Even though Easter and Passover are religious Judeo-Christian holidays, we can and should address family traditions holiday foods, celebrations, songs, games, and activities in the classroom, while we leave the religious aspects of the holidays at home with our families. I feel that if we skip over the holidays, we are compromising our teaching goals by ignoring what children are showing an interest in. And so, I will share with you, a few developmentally and politically appropriate activities and songs to enjoy with your boys and girls.
Science: Discuss where baby chicks come from.
Discuss which other animals lay eggs (birds, ducks, snakes, frogs, fish
Make sure to have models or pictures of the aforementioned animals
A picture of a farm, play farm or a visit from a farmer or to a working farm would be ideal.
Encourage each child to hold a real egg and discuss shape, texture, how
It moves, etc.
Have the children crack an egg and then watch as the teacher cooks it in order to make scrambled eggs. (Encourage the boys and girls to taste after checking for allergies).
Discuss cause and effect, consequences
Place different objects inside eggs, glue closed and then have the children match the different sounds that the eggs make when shaken.
Show the children a piece of bread and matzah.
Distribute, have the children compare shapes, texture, and taste of each.
Give the children plenty of flour and water to mix, provide spoons and rolling pins so that they can make their own pieces of matzah. Provide plastic forks so that the children are able to poke holes in their masterpieces .
Math: Display an egg and then discuss its shape. What other things are oval?
Have the children count sets of eggs and then make and follow patterns with colored eggs.
Display a piece of matzah and discuss its shape. What other things are square. Discuss lines and corners.
Challenge the kids to make squares using their bodies.
Count sets of squares, build with square blocks, make patterns
Art: Seal plastic eggs, you may glue old marker tops on to each egg so that they act as handles.
Have the children use the eggs as painting tools by dipping into shallow and colorful bowls of paint in order to create colorful eggs on oval shaped paper.
Provide the children with square pieces of white bread, multi colored bowls of milk (use food coloring), new brushes and have the kids decorate the squares. Toast when finished and enjoy.
Create square collages on square pieces of paper.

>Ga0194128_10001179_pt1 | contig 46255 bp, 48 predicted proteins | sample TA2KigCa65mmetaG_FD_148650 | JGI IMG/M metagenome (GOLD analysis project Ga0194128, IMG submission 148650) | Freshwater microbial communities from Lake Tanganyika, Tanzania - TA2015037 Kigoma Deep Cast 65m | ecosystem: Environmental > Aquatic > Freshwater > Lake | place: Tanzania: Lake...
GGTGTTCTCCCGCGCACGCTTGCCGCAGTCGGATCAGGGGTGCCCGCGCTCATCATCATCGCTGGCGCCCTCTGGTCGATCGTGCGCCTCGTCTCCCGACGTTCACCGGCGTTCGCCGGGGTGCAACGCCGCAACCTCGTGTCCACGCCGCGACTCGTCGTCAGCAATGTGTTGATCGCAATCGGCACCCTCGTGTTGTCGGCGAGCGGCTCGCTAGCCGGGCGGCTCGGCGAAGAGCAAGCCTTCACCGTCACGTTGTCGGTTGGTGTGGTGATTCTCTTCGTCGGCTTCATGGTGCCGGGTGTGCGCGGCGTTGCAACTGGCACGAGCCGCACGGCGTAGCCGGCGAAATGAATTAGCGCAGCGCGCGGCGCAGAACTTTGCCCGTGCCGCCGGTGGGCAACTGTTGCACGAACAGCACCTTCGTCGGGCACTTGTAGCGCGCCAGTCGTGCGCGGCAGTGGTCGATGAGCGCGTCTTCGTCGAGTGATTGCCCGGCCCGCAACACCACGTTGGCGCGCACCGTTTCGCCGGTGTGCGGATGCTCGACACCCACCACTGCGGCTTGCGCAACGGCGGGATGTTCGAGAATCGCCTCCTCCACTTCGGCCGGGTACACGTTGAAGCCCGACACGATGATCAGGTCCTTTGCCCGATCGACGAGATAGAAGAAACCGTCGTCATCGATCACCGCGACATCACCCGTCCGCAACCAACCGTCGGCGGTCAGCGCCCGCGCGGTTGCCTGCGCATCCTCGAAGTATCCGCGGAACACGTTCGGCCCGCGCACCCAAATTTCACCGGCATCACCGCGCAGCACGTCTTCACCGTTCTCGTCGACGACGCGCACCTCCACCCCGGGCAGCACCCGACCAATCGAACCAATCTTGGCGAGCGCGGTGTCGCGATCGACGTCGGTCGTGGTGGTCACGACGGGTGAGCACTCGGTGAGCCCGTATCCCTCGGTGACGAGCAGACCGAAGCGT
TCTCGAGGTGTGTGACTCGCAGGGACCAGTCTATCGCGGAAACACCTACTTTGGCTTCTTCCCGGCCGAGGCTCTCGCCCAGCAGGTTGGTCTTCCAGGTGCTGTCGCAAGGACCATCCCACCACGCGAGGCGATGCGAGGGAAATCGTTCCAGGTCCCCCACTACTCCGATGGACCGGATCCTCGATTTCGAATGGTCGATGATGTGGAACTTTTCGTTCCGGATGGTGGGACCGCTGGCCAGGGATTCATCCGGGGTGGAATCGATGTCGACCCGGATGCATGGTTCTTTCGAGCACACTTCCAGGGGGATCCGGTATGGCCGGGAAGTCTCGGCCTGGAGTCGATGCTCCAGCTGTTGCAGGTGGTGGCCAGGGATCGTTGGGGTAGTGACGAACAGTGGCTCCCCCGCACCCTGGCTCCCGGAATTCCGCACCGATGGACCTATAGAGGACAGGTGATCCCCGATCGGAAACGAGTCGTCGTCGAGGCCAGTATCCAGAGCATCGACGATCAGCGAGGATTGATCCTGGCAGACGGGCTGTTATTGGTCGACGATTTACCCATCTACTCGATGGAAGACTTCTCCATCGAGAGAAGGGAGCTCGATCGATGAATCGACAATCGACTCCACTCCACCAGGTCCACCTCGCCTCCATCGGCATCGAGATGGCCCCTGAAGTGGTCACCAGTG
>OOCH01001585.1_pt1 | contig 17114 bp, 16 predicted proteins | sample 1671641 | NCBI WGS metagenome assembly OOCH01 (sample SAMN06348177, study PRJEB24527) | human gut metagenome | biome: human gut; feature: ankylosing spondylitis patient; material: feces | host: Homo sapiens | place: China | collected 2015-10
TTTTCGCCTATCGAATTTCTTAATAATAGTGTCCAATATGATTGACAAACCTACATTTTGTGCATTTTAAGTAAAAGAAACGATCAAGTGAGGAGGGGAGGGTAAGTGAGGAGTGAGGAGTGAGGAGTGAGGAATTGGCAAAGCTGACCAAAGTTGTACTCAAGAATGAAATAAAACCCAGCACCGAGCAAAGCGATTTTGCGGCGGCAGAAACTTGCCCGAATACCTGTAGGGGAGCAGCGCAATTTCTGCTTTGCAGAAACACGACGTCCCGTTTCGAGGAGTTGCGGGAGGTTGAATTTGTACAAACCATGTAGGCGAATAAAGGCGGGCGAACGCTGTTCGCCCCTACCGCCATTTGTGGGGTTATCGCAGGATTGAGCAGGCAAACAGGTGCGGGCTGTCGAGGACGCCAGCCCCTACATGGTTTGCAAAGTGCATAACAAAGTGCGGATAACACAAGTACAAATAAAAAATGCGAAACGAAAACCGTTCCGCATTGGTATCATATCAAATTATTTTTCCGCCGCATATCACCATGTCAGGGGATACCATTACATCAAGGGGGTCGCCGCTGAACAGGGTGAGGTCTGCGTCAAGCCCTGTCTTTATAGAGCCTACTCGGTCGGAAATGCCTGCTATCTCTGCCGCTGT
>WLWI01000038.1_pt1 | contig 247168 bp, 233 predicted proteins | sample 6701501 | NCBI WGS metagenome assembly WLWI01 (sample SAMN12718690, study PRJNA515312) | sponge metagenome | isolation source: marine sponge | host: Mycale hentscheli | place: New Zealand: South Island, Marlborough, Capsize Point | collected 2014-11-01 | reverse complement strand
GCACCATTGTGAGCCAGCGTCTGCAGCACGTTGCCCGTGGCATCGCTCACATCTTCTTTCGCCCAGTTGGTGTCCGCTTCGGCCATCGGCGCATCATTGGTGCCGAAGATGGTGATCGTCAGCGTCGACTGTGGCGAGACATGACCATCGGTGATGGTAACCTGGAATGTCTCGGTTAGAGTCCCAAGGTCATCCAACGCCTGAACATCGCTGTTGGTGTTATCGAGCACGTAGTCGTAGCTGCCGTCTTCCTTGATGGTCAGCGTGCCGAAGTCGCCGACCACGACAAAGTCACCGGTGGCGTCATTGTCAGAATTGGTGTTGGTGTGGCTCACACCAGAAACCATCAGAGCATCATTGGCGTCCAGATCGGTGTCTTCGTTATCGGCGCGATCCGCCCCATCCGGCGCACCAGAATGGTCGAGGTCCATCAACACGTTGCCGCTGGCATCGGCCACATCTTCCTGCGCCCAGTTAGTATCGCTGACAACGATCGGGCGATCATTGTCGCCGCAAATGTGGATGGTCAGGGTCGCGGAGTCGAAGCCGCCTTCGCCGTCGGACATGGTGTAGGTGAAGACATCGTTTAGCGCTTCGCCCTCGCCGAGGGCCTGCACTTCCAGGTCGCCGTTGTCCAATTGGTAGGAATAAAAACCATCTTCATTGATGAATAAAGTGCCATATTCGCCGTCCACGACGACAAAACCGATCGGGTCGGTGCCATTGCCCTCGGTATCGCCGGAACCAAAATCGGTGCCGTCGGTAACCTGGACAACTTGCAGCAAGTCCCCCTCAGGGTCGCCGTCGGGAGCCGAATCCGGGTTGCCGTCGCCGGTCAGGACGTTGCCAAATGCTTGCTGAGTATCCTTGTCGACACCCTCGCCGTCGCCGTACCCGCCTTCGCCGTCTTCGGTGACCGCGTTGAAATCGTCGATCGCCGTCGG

Create soft vs. hard collages, make mosaics, use plaster of Paris, and make a cooperative square quilt
Use writing without tears tools to introduce or to reinforce letters like E(Egg), M, (Matzah) H (Holiday)
Go on both a matzah and an egg hunt (either in or outdoors).
Have the children trace and cut ovals and squares
Have the children use tongs and egg holders to move eggs from one basket or another.
Have the children practice with both their bodies and paper how to go over and under.
Toss eggs into baskets, balance eggs on spoons, etc.
Favorite Books and Stories
Mrs. Wishy Washy, by Cowley
Little Red Hen by
Green Eggs and Ham, by Dr. Seuss
Celebrations, by Berger
Ten Little Eggs, by Marzolla
The Little Rabbit who Wanted Red Wings, by Bailey
Hooray for Passover, byKimmelman
The Best Easter Ever, by Speirs
Shape and Farm books
Recite Humpty Dumpty
Please refer to Magical Moments Guide for original holiday stories
Language: Encourage the children to tell you stories about their families, their feelings, their eggs, pieces of matzah, etc.
Discuss opposites like hard vs. soft
Beginning and ending sounds
Reinforces holiday fingerplays and poems like:
Once there was a little egg, (kids roll up on floor)
That jumped down to the floor (Jump)
It started rolling all around (roll)
And then rolled out the door.
Make a matzah pat, pat, pat. (Tap hand with other hand like a hammer)
Do not make it fat, fat,fat. (Have hands stretch from each other)
Make a matzah flat, flat,flat. (Have palm of one hand tap palm of their hand)
Make a matzah just like that!!(Snap fingers)
It may be fun to invite families into the classroom so that they can prepare traditional foods for the children.
Please refer to the Magical Moments Curriculum Guide for additional holiday ideas.
Please remember, it is our responsibility to follow protocol, but, it is also our obligation as educators, to continually enrich our students’ lives by respecting and teaching about diversity, not, by ignoring it.
Happy Holidays and Happy Teaching, Donna